The flirtatious server dichotomy: Part-III

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Vritti Bansal
March 01, 2018
A waiter who sneaks a wink at a female walk-in is considered charming, but a waitress who flirts with a male patron is seen as slutty. We dispense the flirtatious waitstaff dichotomy with some of our personal encounters.

This story is the third among a three-part series. If you haven't read Part-II, read it here.


We ate our respective meals without too much talking. The guy and his friend talked in a language I was trying hard to place, but couldn’t. It sounded almost Middle Eastern, but wasn’t Arabic. It also sounded slightly European, but wasn’t French or Spanish. I fleetingly wondered if they were Jewish but dismissed the thought almost instantly.

“Do you like the udon?” I asked them.

“Yes, very much,” they both replied. “Do you like yours?”

“Yes, it’s very nice.”

“Where are you flying to” the friend asked, clearly having taken note of my luggage.

“I’ve flown in from Dublin, actually. Just this morning.”

“Oh, you live in Dublin?”

“Well, I live between Dublin and India. I’m from India, but I also live in Dublin.”

“Oh, you live in Dublin!” he smiled.

The guy was silent. I turned to him: “If I may ask, where are you from?”

“Israel.” He gave me a bright smile.

“Wow,” I said, reacting more to my internal dialogue than his answer. So he was Jewish. But he didn’t know my fascination with everything Israel, and it probably made him think I was exoticising him.

They went back to talking in what I confirmed must be Hebrew. A few minutes later, the friend said: “I think this is going somewhere. You want me to make it explicit?”

I was stunned. Nice wingman, I thought.

The guy gulped and did a quick save: “You caught me off guard there, mate!”

I didn’t want to embarrass him further but it was very hard to not giggle. I turned away and thought of work to distract myself.

My bill arrived and as I was paying and getting ready to leave, I decided I’d oblige if he asked for my number. He was too self-conscious by then. So I just picked up my things and said, “Nice to meet you, gentlemen.”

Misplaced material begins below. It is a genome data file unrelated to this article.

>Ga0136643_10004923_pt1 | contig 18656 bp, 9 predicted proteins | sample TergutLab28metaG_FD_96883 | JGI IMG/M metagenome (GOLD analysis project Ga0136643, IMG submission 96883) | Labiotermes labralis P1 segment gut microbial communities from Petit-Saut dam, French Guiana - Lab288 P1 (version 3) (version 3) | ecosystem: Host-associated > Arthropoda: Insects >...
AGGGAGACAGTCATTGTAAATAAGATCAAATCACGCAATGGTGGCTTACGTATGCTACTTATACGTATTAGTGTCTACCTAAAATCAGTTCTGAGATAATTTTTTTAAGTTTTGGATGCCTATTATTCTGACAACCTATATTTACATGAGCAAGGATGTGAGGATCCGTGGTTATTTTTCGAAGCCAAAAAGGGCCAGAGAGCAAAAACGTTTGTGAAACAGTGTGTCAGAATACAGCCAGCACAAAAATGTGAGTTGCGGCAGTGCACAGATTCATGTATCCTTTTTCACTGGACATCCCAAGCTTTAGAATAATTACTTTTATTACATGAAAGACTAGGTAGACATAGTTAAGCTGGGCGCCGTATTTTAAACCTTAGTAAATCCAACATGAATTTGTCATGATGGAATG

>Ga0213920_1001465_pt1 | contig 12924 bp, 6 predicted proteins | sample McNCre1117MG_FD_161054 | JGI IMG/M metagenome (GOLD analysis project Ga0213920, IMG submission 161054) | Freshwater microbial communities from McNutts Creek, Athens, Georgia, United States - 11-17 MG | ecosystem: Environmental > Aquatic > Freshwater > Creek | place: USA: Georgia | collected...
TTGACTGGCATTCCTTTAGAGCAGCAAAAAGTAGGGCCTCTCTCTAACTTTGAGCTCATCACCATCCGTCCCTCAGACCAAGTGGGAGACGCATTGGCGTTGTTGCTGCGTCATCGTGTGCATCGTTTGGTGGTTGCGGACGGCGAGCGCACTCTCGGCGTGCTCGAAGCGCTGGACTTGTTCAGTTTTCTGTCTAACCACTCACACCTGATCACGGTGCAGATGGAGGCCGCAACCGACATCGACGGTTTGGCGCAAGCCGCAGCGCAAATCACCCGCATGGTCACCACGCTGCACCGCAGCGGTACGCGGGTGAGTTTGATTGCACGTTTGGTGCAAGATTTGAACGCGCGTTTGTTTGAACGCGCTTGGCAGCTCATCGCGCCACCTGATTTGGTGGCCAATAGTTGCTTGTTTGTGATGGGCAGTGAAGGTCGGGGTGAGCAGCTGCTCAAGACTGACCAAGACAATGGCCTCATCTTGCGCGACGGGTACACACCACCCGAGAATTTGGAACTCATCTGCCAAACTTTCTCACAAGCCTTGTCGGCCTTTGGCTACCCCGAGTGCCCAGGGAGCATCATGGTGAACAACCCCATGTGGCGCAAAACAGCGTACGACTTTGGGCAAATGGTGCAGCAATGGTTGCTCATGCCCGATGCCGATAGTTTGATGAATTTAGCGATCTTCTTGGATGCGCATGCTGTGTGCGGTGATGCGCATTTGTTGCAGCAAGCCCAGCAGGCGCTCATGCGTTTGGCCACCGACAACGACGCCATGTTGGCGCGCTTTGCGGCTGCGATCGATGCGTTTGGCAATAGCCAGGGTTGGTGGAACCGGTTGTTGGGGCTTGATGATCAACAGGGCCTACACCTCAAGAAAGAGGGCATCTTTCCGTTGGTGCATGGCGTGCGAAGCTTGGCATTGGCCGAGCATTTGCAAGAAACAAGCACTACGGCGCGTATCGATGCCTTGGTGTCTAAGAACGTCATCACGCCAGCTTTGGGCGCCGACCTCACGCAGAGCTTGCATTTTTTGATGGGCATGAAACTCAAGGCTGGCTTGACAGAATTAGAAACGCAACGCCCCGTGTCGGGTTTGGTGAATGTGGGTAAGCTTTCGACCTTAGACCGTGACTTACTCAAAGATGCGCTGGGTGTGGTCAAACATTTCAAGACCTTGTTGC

“And you!”

“Enjoy your day,” I said buying him some more time.

“Enjoy your stay.” He smiled.

We were both hesitant. I mentally filed it away as another meet-cute.

In the same day, I got hit on by a bartender and then a waiter. The bartender was at a little neighbourhood wine bar in Bloomsbury, where I went to meet an old friend. I thought I knew the bartender from the time I lived in London, and he thought he knew me as well. But we didn’t manage to place each other and to end, he said, “anyway, you’re very pretty.” It felt non-creepy and genuine so I thanked him.

Later, I went to an Italian place for dinner. I pulled out a bottle of cocoa tea I had bought from Hotel Chocolat to have with my pizza, but wanted to make sure the staff didn’t mind me using an outside drink. “Can I drink this here?” I asked a waiter. He looked unsure. “It’s non-alcoholic. But if it’s a problem, that’s fine,” I assured him.

“Oh sure, go ahead,” he said finally.

Once my friend and I had finished our meal and were walking out, I thanked the waiter. He winked at me and said, “good luck, miss.”

“He only let you have that drink because … y’know,” my friend said.

My self-esteem should’ve gone through the roof with all the male attention, but instead I was compelled to think about how differently all of this would’ve played out (and been perceived) if these servers—both real and mistaken—were female. 

Recent hullabaloo about the President’s Club in London saw people slut-shaming hostesses and service staff employed to cater to guests during the evening.  “The women were allegedly told to wear black underwear to match short, black, skirts they had been given for the evening,” said a January 2018 story in The Guardian. Irrespective of much debate, where the two sides included condemning inappropriate behaviour and the women being used as bait for men, blaming the women involved seemed like a pathological bias.

Be it at an all-men event at The Dorchester, or any of the places mentioned in this essay that I visited, if it were waitresses who had indulged in flirtation—winking or complimenting—they wouldn’t likely feel as safe or flattered as I did. If it encouraged the men in question to respond, especially in a manner that crossed boundaries, the blame would still lie with the concerned waitress and her unprofessional conduct.

I don’t mind it when a waiter flirts with me. Perhaps a lot of men need to stop judging waitresses who do the same. Maybe only then, would a woman mistaken for a waitress, have the courage to initiate an interaction that may turn out to be a meet-cute.